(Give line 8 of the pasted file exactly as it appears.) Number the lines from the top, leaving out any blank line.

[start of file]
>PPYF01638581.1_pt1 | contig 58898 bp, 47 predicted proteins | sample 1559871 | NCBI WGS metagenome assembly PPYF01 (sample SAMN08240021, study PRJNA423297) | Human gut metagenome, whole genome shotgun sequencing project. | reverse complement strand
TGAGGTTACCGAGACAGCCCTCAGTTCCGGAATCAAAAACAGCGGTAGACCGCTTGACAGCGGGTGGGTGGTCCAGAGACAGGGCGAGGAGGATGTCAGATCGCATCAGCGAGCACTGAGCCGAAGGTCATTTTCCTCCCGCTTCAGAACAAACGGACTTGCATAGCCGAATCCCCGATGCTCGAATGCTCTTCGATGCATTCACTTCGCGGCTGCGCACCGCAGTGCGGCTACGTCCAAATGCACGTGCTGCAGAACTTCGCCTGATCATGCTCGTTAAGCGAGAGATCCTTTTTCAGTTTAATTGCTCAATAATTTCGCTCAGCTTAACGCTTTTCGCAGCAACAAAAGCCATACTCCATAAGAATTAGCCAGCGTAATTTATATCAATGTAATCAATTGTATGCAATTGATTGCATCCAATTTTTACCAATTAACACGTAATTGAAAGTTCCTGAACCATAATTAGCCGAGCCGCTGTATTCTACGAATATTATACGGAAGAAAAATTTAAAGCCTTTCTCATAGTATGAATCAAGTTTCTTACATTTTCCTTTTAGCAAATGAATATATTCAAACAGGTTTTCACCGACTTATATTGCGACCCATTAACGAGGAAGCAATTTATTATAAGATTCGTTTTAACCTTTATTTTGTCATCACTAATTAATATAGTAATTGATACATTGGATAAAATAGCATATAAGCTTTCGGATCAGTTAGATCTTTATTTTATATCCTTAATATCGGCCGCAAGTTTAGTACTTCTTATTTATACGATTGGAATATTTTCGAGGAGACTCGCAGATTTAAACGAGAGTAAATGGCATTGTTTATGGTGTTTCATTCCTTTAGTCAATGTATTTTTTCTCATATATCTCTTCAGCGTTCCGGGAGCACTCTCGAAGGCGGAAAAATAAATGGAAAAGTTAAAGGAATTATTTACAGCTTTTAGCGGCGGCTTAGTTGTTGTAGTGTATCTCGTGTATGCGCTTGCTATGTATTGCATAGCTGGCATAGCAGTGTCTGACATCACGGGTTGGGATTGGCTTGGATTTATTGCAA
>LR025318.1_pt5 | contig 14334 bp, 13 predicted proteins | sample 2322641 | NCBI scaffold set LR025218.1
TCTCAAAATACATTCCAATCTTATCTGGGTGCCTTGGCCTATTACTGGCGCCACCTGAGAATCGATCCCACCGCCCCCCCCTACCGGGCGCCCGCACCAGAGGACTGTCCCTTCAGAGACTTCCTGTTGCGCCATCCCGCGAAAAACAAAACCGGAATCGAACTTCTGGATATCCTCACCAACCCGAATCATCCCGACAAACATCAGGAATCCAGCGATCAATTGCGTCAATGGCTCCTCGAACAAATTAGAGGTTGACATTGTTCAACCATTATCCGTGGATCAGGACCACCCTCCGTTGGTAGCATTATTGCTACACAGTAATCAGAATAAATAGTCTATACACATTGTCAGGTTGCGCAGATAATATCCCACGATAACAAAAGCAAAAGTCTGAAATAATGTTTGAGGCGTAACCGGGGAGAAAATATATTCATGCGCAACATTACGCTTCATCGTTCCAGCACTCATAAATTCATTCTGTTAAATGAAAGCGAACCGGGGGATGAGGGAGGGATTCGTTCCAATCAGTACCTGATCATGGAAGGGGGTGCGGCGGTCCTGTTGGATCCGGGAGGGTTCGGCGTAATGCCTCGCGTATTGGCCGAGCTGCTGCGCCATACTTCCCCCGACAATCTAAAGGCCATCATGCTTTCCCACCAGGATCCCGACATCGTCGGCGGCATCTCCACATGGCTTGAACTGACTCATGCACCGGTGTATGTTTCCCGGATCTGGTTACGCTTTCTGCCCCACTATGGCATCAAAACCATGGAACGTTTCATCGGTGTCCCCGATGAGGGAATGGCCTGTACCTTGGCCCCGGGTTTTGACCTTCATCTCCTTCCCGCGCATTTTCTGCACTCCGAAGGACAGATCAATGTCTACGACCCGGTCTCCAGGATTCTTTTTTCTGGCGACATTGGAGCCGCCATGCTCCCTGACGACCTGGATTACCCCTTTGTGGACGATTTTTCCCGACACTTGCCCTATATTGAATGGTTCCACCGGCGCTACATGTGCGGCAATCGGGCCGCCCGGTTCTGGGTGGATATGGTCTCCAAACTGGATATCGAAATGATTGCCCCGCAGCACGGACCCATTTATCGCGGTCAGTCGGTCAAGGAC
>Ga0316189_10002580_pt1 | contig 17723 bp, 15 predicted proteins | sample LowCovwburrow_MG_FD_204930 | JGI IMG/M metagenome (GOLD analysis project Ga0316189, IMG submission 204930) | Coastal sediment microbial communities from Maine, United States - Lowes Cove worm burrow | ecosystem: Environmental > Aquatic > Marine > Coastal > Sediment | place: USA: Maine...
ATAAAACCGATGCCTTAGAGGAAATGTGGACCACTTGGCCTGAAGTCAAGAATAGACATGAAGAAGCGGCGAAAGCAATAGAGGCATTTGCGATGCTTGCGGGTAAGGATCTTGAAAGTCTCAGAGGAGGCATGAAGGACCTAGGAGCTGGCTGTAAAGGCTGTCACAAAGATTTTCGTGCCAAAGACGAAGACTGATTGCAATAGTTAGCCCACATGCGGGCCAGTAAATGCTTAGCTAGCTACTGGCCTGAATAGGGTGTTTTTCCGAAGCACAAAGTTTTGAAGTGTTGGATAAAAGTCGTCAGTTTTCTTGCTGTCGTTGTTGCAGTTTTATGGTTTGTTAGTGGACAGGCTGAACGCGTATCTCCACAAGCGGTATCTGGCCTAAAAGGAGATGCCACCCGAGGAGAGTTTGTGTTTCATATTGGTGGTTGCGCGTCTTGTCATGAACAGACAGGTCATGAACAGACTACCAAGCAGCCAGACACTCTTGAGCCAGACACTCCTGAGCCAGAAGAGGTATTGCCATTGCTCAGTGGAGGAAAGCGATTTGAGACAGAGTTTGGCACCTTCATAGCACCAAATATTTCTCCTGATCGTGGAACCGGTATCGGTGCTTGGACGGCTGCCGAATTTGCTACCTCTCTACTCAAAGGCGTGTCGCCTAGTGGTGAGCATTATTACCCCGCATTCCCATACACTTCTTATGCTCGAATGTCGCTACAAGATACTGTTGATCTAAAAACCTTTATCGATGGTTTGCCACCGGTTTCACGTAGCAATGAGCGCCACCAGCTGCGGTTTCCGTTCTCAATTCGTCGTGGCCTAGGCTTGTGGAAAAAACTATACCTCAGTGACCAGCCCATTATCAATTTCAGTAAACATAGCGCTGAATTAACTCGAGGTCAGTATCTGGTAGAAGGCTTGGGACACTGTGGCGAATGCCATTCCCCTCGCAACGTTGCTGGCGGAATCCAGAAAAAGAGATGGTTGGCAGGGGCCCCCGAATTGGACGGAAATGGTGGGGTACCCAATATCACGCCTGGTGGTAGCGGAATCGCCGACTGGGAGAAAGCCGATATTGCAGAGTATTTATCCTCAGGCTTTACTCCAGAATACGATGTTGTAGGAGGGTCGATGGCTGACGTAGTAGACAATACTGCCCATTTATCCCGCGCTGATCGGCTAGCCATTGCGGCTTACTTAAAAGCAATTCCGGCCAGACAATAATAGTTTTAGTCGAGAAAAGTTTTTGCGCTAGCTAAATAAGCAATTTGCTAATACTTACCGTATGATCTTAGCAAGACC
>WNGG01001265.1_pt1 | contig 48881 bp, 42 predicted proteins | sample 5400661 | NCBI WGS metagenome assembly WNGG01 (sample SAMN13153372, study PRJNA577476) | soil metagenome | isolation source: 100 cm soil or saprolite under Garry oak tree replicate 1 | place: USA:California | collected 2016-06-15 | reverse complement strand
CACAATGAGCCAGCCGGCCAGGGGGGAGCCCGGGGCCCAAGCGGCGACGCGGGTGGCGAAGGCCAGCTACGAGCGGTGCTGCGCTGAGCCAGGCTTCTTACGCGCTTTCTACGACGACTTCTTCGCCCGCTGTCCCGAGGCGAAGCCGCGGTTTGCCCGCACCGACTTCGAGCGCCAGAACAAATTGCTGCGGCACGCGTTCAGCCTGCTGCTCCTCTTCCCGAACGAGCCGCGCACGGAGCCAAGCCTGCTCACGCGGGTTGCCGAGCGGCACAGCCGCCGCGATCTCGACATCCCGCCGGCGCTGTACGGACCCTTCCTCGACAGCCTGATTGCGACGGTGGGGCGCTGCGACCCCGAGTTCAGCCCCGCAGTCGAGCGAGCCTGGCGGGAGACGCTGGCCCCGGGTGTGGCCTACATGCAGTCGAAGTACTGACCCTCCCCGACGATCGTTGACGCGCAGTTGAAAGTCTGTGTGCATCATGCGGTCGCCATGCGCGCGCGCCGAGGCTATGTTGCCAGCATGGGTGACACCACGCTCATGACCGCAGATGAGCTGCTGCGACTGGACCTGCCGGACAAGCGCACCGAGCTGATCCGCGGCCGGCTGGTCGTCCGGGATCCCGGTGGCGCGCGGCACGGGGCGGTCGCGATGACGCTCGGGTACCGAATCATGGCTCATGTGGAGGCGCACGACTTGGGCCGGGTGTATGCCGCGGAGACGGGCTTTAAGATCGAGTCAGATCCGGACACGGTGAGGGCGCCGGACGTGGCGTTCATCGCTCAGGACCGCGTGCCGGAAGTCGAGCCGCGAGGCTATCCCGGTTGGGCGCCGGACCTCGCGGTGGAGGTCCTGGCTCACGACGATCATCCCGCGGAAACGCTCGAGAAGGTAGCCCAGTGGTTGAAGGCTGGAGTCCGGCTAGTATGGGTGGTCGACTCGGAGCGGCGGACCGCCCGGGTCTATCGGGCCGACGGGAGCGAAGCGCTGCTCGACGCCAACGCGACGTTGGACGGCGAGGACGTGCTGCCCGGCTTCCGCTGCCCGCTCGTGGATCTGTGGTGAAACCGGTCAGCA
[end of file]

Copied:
CACAATGAGCCAGCCGGCCAGGGGGGAGCCCGGGGCCCAAGCGGCGACGCGGGTGGCGAAGGCCAGCTACGAGCGGTGCTGCGCTGAGCCAGGCTTCTTACGCGCTTTCTACGACGACTTCTTCGCCCGCTGTCCCGAGGCGAAGCCGCGGTTTGCCCGCACCGACTTCGAGCGCCAGAACAAATTGCTGCGGCACGCGTTCAGCCTGCTGCTCCTCTTCCCGAACGAGCCGCGCACGGAGCCAAGCCTGCTCACGCGGGTTGCCGAGCGGCACAGCCGCCGCGATCTCGACATCCCGCCGGCGCTGTACGGACCCTTCCTCGACAGCCTGATTGCGACGGTGGGGCGCTGCGACCCCGAGTTCAGCCCCGCAGTCGAGCGAGCCTGGCGGGAGACGCTGGCCCCGGGTGTGGCCTACATGCAGTCGAAGTACTGACCCTCCCCGACGATCGTTGACGCGCAGTTGAAAGTCTGTGTGCATCATGCGGTCGCCATGCGCGCGCGCCGAGGCTATGTTGCCAGCATGGGTGACACCACGCTCATGACCGCAGATGAGCTGCTGCGACTGGACCTGCCGGACAAGCGCACCGAGCTGATCCGCGGCCGGCTGGTCGTCCGGGATCCCGGTGGCGCGCGGCACGGGGCGGTCGCGATGACGCTCGGGTACCGAATCATGGCTCATGTGGAGGCGCACGACTTGGGCCGGGTGTATGCCGCGGAGACGGGCTTTAAGATCGAGTCAGATCCGGACACGGTGAGGGCGCCGGACGTGGCGTTCATCGCTCAGGACCGCGTGCCGGAAGTCGAGCCGCGAGGCTATCCCGGTTGGGCGCCGGACCTCGCGGTGGAGGTCCTGGCTCACGACGATCATCCCGCGGAAACGCTCGAGAAGGTAGCCCAGTGGTTGAAGGCTGGAGTCCGGCTAGTATGGGTGGTCGACTCGGAGCGGCGGACCGCCCGGGTCTATCGGGCCGACGGGAGCGAAGCGCTGCTCGACGCCAACGCGACGTTGGACGGCGAGGACGTGCTGCCCGGCTTCCGCTGCCCGCTCGTGGATCTGTGGTGAAACCGGTCAGCA